Pardon me while I sit back and enjoy the panic of the Republican – and media – elites as the GOP frontrunner takes up that old left-wing antiwar slogan: “Bush lied – people died!” That’s the essence of what Donald Trump said at Saturday’s South Carolina GOP presidential debate when moderator John Dickerson – who smirked his way through the entire debate – asked Trump if he still thought George W. Bush should be impeached as he supposedly said in a long ago interview:
“George Bush made a mistake. We can make mistakes. But that one was a beauty. We should have never been in Iraq. We have destabilized the Middle East.”
DICKERSON: “But so I’m going to – so you still think he should be impeached?”
TRUMP: “You do whatever you want. You call it whatever you want. I want to tell you. They lied. They said there were weapons of mass destruction, there were none. And they knew there were none. There were no weapons of mass destruction.”
The storm of booing from that crowd, which seemed mainly to consist of members of the Lindsey Graham Ladies Home Garden Club, conjured in my memory another signal moment in the history of GOP presidential debates: when Ron Paul said that the 9/11 attacks were “blowback” resulting from half a century of propping up Arab despots in the Middle East. Remember how everyone declared that Paul was finished: that by saying the un-sayable he had forever dashed all hopes of making a political impact on the Republican party and that he was now consigned to the margins? What happened, however, was nothing of the sort: instead, that moment of speaking truth to power catapulted him to national prominence and was instrumental in creating a national movement that lives and grows to this day.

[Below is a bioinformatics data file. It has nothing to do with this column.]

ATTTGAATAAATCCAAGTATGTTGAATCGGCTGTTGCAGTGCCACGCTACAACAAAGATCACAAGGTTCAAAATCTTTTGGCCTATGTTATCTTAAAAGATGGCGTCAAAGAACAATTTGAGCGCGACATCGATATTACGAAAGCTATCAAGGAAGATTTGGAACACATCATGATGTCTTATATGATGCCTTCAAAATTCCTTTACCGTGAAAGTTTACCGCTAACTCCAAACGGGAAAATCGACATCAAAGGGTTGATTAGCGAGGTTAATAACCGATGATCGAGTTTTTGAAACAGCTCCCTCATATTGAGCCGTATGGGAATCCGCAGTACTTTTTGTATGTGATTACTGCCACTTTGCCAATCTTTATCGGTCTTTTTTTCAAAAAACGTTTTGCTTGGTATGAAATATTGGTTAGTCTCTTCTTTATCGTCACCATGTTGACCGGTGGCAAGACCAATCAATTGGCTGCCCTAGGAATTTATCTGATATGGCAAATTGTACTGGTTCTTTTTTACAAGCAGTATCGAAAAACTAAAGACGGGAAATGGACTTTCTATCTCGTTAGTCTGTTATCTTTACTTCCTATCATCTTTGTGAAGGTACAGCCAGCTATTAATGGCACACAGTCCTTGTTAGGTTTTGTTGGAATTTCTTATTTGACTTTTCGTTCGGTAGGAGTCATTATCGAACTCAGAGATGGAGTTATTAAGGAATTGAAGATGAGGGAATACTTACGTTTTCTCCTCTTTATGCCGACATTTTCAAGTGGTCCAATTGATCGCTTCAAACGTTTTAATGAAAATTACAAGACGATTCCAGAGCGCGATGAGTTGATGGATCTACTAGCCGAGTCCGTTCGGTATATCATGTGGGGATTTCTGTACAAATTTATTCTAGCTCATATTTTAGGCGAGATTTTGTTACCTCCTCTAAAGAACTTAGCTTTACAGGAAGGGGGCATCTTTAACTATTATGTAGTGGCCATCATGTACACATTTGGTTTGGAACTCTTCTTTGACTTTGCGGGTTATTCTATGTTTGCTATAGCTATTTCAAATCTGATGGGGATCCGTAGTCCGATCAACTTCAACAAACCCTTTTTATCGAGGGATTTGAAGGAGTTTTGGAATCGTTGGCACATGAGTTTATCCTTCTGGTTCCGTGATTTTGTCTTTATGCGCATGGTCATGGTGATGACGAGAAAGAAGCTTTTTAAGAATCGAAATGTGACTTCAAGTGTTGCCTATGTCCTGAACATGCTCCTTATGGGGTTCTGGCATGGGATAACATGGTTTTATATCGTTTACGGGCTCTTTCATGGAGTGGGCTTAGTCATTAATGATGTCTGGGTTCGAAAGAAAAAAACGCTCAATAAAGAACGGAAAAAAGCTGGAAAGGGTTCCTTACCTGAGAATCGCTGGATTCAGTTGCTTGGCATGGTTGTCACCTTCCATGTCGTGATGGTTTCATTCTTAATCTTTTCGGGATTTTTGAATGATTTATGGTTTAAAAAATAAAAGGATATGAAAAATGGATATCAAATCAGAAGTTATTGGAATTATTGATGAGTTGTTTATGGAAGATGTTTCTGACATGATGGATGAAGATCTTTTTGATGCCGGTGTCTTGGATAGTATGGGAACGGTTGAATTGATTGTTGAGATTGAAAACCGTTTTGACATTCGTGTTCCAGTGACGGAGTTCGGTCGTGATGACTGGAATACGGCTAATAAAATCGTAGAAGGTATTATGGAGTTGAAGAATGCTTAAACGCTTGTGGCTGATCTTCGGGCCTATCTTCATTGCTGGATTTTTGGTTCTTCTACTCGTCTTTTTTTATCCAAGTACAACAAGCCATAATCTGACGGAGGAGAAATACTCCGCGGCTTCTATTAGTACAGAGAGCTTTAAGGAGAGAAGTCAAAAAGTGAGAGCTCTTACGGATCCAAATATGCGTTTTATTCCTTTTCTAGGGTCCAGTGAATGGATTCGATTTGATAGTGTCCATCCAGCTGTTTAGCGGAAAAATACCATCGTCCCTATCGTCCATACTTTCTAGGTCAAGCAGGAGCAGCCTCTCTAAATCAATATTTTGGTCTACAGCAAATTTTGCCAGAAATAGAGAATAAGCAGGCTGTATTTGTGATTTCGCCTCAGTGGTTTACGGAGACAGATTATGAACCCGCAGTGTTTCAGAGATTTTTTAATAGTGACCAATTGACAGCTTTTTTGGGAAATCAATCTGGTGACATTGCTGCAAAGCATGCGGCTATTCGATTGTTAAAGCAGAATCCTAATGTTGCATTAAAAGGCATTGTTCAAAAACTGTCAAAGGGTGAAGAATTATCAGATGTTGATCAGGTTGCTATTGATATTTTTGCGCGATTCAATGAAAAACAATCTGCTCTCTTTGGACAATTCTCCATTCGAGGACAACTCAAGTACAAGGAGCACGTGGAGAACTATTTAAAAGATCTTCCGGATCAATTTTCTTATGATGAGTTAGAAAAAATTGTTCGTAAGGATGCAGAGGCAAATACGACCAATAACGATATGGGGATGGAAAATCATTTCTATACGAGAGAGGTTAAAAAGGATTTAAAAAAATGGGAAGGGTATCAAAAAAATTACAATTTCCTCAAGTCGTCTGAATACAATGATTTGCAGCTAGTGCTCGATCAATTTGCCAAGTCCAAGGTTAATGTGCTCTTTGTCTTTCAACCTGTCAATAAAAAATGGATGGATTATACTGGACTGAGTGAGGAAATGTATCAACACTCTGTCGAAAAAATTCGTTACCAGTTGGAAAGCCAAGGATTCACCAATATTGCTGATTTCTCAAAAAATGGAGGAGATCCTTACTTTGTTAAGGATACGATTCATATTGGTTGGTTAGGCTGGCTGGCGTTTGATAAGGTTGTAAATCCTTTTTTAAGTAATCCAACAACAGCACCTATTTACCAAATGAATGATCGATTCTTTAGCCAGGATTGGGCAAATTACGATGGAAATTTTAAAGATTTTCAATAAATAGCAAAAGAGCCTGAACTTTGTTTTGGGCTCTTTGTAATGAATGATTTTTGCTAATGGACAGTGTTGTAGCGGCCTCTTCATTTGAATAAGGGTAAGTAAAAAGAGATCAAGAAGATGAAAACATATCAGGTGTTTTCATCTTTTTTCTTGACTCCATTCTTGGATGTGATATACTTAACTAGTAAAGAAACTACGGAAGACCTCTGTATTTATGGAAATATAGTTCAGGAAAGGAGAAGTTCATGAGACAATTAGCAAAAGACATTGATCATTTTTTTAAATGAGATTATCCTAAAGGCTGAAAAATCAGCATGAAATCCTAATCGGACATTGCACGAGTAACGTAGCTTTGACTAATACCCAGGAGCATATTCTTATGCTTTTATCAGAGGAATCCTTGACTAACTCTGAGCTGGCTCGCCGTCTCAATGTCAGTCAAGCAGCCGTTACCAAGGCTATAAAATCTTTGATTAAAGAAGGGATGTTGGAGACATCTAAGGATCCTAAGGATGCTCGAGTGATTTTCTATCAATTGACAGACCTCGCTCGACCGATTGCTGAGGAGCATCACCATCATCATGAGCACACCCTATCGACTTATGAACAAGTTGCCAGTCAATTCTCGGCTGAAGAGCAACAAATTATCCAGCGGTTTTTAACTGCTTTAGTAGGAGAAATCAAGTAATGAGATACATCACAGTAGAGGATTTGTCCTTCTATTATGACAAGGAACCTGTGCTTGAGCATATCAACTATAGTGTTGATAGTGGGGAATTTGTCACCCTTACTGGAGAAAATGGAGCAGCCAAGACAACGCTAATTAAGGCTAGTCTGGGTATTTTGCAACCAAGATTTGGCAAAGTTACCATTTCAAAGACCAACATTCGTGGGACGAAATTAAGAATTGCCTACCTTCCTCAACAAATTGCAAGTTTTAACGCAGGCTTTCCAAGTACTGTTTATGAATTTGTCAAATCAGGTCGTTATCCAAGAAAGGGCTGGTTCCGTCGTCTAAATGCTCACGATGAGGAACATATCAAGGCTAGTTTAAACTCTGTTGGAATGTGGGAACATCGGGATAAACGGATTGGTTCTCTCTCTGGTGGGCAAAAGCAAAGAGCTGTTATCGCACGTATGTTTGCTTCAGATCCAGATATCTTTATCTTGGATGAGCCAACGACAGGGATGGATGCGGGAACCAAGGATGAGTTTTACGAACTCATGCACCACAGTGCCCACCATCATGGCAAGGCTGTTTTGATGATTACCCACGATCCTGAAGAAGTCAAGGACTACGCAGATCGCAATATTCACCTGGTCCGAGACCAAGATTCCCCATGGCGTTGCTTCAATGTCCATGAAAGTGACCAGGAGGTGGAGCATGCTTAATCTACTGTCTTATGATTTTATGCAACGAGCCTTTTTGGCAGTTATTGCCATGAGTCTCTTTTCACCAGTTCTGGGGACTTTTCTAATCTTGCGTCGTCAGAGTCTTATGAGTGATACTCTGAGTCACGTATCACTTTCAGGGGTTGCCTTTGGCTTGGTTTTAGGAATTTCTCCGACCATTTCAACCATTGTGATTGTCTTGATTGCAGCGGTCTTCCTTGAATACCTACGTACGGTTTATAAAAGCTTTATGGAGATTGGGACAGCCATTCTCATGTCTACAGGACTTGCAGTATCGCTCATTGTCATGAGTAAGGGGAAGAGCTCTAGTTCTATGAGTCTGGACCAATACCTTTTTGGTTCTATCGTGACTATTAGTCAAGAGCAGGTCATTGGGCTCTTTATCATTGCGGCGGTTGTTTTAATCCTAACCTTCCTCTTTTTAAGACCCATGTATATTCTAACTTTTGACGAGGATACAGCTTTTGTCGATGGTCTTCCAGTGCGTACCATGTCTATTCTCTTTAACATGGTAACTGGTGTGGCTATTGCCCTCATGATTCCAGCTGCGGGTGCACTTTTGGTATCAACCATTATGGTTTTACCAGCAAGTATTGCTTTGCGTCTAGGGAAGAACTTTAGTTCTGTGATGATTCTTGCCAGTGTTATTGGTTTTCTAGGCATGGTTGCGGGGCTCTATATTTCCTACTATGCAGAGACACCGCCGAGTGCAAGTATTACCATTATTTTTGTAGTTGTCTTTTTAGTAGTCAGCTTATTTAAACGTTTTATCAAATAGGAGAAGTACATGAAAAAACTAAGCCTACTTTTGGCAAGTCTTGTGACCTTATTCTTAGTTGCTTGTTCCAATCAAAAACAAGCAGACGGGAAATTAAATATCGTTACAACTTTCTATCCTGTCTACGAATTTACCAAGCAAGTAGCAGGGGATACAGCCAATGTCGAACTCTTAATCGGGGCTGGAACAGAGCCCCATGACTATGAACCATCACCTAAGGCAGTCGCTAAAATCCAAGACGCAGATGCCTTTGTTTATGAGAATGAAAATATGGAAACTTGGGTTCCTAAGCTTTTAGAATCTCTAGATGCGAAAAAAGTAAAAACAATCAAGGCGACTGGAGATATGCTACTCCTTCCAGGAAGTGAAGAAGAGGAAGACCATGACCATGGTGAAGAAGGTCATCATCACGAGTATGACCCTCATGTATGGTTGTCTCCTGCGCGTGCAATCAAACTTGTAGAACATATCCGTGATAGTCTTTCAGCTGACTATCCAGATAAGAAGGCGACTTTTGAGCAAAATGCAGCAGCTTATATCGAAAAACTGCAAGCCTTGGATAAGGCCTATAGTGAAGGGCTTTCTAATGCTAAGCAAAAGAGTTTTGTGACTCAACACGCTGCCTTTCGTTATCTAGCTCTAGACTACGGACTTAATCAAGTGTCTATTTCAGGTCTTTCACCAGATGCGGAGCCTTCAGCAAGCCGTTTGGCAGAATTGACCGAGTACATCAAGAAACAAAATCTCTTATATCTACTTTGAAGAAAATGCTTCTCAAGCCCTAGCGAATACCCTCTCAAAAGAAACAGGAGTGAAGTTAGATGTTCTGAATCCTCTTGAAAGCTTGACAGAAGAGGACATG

On Sunday morning, the same tired old pundits who gleefully predicted Paul’s ruination are even more enthusiastically forecasting Trump’s demise, albeit with a note of caution (because they’ve been saying he’s doomed for months now). There was Bill Kristol, who ceaselessly agitated for war – and whose subsidized magazine retailed the lies that led to that disaster – predicting that Trump would be badly hurt if not summarily drummed out of the race by “responsible” Republicans. Here he demands Republicans shun Trump and that other candidates pledge not to support him if he wins the nomination.
But of course there’s plenty of evidence George W. Bush and his neoconservative Rasputins lied us into war. To begin with,let’s look at members of his cabinet who wanted to go after Iraq first, with Osama bin Laden a mere afterthought:
At a National Security Council meeting immediately after the 9/11 attacks, Donald Rumsfeld declared that "Why shouldn’t we go against Iraq, not just al-Qaeda?" Wolfowitz chimed in by characterizing Iraq as a "brittle, oppressive regime that might break easily” and that regime change was “doable.” Obsessed with the theories of neoconservative crackpot conspiracy theorist Laurie Mylroie, who insisted Saddam Hussein was behind 9/11, both Wolfowitz and Kristol’s Weekly Standard pushed this “theory” in order to justify the Iraq war. Clearly, from their perspective, “weapons of mass destruction” had nothing to do with it: that was just a pretext to implement their agenda of war in the Middle East.
The neoconservatives in the Bush administration suppressed CIA analysts who said there was little evidence of WMDs in Iraq, or any indication Saddam Hussein intended to build them. Vice President Dick Cheney and his top aide, the soon-to-be-indicted-and-convicted Scooter Libby, exerted maximum pressure on intelligence officials to come up with the desired conclusions, and personally traveled to CIA headquarters in Langley, Virginia, to make sure such dissent was crushed and analysts echoed administration talking points.
Those talking points were manufactured in what one magazine aptly called a “Lie Factory” – the Office of Special Plans, a parallel intelligence-gathering agency set up by the neoconservatives in the administration that fed Congress and the media “factoids” which were later proved to be false. Again, these lies were mostly centered around the Laurie Mylroie conspiracy theory that pointed the finger at Saddam Hussein as being responsible for the 9/11 attacks. The “special planners” spread the story that Mohammed Atta, the ringleader of the 9/11 hijackers, had met with an Iraqi intelligence agent in Prague: a total fabrication. The Special Plans brigade – headed up by Abram Shulsky, a scholarly expert on the politics of the philosopher Leo Strauss, who believed in the necessity of telling “noble lies” – was the conduit that funneled fabrications authored by Ahmed Chalabi’s Iraqi National Congress into the US intelligence stream. While Judy Miller heralded Chalabi’s lies on the front page of the New York Times, the OSP was landing them on George W. Bush’s desk.